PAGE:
Alternating-Time Temporal Logic

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Henzinger, Thomas A
Kupferman, Orna

Temporal logic comes in two varieties: linear-time temporal logic assumes implicit universal quantification over all paths that are generated by system moves; branching-time temporal logic allows explicit existential and universal quantification over all paths. We introduce a third, more general variety of temporal logic: alternating-time temporal logic offers selective quantification over those paths that are possible outcomes of games, such as the game in which the system and the environment alternate moves. While linear-time and branching-time logics are natural specification languages for closed systems, alternative-time logics are natural specification languages for open systems. For example, by preceding the temporal operator "eventually" with a selective path quantifier, we can specify that in the game between the system and the environment, the system has a strategy to reach a certain state. Also, the problems of receptiveness, realizability, and controllability can be formulated as model-checking problems for alternating-time formulas. Depending on whether we admit arbitrary nesting of selective path quantifiers and temporal operators, we obtain the two alternating-time temporal logics ATL and ATL*. We interpret the formulas of ATL and ATL* over alternating transition systems. While in ordinary transitory systems, each transition corresponds to a possible step of the system, in alternating transition systems, each transition corresponds to a possible move in the game between the system and the environment. Fair alternating transition systems can capture both synchronous and asynchronous compositions f open systems. For synchronous systems, the expressive power of ATL beyond CTL comes at no cost: the model-checking complexity of synchronous ATL is linear in the size of the system and the length of the formula. The symbolic model-checking algorithm for CTL extends with few modifications to synchronous ATL, and with some work, also to asynchronous to ATL, whose model-checking complexity is quadratic. This makes ATL an obvious candidate for the automatic verification of open systems. In the case of ATL*, the model-checking problem is closely related to the synthesis problem for linear-time formulas, and requires doubly exponential time for both synchronous and asynchronous systems.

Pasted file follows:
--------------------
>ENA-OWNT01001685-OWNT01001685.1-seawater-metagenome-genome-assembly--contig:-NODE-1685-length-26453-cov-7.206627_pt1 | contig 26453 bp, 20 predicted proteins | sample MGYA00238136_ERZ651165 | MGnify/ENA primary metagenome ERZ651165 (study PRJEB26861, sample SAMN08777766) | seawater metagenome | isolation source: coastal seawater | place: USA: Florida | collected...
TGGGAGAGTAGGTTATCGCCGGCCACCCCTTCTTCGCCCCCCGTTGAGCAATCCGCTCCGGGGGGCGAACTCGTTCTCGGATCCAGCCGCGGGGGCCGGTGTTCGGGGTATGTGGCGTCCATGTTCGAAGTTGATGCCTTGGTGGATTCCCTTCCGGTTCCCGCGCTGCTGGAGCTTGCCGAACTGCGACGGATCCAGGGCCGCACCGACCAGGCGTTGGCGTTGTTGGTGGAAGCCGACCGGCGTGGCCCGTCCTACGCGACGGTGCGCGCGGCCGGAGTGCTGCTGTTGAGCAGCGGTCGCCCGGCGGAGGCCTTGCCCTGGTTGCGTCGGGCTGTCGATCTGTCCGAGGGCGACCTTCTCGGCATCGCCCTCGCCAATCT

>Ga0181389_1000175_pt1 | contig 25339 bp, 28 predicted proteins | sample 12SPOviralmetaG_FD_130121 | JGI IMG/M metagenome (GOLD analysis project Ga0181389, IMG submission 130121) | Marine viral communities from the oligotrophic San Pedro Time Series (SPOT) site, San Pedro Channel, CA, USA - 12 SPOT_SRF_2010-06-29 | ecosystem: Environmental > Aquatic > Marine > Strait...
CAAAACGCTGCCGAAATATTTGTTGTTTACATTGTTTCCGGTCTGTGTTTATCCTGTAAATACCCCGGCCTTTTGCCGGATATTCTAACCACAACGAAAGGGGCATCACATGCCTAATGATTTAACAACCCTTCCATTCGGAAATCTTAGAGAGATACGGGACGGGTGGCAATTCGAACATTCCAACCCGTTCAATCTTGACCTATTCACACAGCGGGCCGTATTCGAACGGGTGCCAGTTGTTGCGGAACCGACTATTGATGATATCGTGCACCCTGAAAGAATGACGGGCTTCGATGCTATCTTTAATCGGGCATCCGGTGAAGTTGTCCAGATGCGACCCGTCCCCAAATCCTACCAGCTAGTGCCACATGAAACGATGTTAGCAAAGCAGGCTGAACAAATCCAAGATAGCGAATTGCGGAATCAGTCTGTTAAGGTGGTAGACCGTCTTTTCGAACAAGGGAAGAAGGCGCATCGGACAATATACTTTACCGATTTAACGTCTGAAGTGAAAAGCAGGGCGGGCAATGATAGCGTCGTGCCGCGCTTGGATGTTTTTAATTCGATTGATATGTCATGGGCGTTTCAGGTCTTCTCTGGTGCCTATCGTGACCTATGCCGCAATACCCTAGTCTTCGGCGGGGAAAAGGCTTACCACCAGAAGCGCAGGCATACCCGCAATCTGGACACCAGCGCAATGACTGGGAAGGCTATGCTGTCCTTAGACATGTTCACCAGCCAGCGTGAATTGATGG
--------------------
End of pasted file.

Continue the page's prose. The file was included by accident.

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University of Pennsylvania Department of Computer and Information Science Technical Report No. MS-CIS-98-09. An abbreviated version of this paper appeared in the Proceedings of the 38th IEEE Symposium on Foundations of Computer Science (FOCS ’97), pp. 100-109, October 1997. This work was supported in part by the ONR YIP award N00014-95-1-0520, by the NSF CAREER award CCR-9501708, by the NSF grant CCR-9504469, by the AFOSR contract F49620-93-1-0056, by the ARO MURI grant DAAH-04-96-1-0341, by the ARPA grant NAG2-892, and by the SRC contract 95-DC-324.036.
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